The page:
Creditors Voluntary Liquidation
This comes about when the shareholders, usually at the request of the Directors, decide to put a company into liquidation because it is insolvent. This usually happens when a company is unable to pay its debts when they fall due, or when the liabilities are greater than the assets.
The purpose of a liquidation is to appoint a Licensed Insolvency Practitioner to collect in the company's assets and distribute them to its creditors in accordance with the law.
In order to place a company into liquidation meetings of the shareholders and creditors need to be called. Prior to the meeting one or more of the directors are required to swear a Statement of Affairs which summarises the assets and liabilities of the company, including a schedule of the company's creditors. At the meeting of creditors a report will be presented which includes the Statement of Affairs and details of the circumstances leading to the liquidation. It is at this meeting that the Liquidator's appointment is confirmed.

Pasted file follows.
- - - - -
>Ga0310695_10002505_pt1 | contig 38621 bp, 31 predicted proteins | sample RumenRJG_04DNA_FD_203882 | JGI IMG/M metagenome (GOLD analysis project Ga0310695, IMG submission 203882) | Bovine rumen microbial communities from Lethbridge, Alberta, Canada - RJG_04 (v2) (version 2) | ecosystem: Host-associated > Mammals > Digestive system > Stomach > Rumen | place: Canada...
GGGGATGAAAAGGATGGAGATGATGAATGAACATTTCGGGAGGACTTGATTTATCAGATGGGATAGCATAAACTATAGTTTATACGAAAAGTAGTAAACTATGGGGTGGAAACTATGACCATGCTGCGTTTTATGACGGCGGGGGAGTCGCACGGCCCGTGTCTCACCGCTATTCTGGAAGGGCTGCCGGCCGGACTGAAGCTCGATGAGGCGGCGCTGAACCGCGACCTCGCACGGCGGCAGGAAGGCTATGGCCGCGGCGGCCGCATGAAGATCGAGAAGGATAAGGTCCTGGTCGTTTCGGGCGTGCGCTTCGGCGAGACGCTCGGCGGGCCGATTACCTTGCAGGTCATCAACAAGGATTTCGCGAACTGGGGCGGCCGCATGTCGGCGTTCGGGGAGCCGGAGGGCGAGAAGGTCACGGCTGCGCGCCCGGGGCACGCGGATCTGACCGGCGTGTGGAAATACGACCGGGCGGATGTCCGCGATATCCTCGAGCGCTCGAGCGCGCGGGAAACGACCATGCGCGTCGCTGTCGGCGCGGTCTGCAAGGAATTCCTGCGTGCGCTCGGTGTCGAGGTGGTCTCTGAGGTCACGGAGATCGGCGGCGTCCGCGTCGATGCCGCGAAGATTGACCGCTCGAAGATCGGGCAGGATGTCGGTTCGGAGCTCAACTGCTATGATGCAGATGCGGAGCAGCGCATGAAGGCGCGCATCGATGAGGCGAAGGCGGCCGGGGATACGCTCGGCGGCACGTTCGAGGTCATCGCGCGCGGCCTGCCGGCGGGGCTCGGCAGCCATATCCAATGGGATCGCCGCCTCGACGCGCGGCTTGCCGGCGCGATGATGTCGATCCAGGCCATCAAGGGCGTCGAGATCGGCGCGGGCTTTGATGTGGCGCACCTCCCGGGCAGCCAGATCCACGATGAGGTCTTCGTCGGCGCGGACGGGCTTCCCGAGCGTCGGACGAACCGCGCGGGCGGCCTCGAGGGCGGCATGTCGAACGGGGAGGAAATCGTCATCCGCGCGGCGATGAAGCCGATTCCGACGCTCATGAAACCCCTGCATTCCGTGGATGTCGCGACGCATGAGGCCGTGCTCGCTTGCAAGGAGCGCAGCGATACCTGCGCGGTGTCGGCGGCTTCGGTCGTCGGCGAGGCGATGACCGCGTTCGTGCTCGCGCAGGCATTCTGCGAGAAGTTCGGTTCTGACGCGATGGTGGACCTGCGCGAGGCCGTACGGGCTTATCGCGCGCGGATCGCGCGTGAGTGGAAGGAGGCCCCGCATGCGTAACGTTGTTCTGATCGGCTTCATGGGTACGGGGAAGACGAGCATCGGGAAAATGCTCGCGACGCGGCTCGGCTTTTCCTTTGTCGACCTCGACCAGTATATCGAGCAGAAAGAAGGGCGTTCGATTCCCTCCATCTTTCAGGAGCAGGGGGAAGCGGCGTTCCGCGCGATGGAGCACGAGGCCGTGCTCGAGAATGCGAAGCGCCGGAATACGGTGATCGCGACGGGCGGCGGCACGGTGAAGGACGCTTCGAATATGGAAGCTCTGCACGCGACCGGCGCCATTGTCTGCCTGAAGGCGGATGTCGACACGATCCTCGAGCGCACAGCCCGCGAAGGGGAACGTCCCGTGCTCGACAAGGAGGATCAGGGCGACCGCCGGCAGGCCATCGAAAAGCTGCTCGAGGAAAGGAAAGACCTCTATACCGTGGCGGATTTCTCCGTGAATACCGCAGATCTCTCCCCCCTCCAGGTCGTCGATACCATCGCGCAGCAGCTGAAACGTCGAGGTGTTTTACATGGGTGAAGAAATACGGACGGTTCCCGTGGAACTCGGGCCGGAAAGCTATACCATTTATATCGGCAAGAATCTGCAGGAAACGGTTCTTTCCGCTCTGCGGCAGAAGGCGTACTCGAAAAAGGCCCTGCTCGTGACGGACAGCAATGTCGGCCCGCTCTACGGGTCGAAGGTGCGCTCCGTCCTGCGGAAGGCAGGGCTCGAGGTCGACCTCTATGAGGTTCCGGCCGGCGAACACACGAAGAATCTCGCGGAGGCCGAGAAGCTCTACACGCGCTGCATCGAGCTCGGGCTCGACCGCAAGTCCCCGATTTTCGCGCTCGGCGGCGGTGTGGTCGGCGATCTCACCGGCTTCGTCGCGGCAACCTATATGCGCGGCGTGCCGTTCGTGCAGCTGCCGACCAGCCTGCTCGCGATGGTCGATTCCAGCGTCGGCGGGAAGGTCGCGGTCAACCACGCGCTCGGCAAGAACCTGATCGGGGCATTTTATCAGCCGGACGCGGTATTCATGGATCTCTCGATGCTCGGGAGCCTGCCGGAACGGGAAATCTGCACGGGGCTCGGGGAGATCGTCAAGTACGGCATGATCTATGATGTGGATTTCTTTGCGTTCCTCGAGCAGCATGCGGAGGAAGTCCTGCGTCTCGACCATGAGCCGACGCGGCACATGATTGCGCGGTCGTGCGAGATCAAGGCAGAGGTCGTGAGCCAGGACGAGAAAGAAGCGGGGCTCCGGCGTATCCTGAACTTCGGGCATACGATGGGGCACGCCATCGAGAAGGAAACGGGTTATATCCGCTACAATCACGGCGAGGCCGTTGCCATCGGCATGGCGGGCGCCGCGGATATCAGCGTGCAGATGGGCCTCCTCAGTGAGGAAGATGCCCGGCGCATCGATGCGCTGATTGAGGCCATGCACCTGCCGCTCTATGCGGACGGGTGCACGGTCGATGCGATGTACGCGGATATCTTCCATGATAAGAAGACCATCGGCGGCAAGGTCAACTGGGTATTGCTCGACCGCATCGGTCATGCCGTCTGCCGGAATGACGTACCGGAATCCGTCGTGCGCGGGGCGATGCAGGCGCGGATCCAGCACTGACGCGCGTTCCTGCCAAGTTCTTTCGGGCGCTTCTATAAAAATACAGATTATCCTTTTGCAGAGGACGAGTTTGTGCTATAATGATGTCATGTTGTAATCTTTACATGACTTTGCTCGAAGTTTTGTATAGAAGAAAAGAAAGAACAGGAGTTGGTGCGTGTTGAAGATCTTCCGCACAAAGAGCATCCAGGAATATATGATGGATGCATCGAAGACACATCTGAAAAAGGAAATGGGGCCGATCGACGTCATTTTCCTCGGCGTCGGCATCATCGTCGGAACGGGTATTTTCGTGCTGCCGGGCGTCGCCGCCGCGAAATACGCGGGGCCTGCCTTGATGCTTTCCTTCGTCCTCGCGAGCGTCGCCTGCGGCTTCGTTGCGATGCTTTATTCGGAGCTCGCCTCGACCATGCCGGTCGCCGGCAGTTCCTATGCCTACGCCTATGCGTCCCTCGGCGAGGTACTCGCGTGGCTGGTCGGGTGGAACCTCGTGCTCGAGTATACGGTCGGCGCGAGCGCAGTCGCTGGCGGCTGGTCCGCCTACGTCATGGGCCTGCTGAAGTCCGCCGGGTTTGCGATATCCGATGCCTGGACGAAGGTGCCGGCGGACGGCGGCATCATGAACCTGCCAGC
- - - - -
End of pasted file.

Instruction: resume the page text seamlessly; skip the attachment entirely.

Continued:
Once appointed the Liquidator has a duty to investigate the affairs of the company and the conduct of the office holders.
If the liquidation takes longer than a year to complete, within 3 months of the first anniversary and any succeeding years, the Liquidator must summon a meeting of creditors, send out a receipts and payments account and a report setting out his conduct of the liquidation. A report must also be sent out and a meeting called when the liquidation is ready to be finalised.
Dains will make this process as painless as possible by utilising our years of knowledge and a sensitive, professional approach towards all interested parties. Tough times call for experienced heads.
Dains Business Recovery Limited - Registered Company number 10115314. Registered office St John's Court, Wiltell Road, Lichfield WS14 9DS. Registered in England and Wales.
Martin FP Smith and Nicola J Meadows are licensed in the United Kingdom to act as Insolvency Practitioners by the Institute of Chartered Accountants in England and Wales. Furthermore, they are both bound by the Insolvency Code of Ethics when carrying out all professional work relating to an insolvency appointment. When acting as Receivers, Administrative Receivers or Administrators they act as agents only, without personal liability and when acting as Administrators, the affairs, business and property of the company are being managed by them.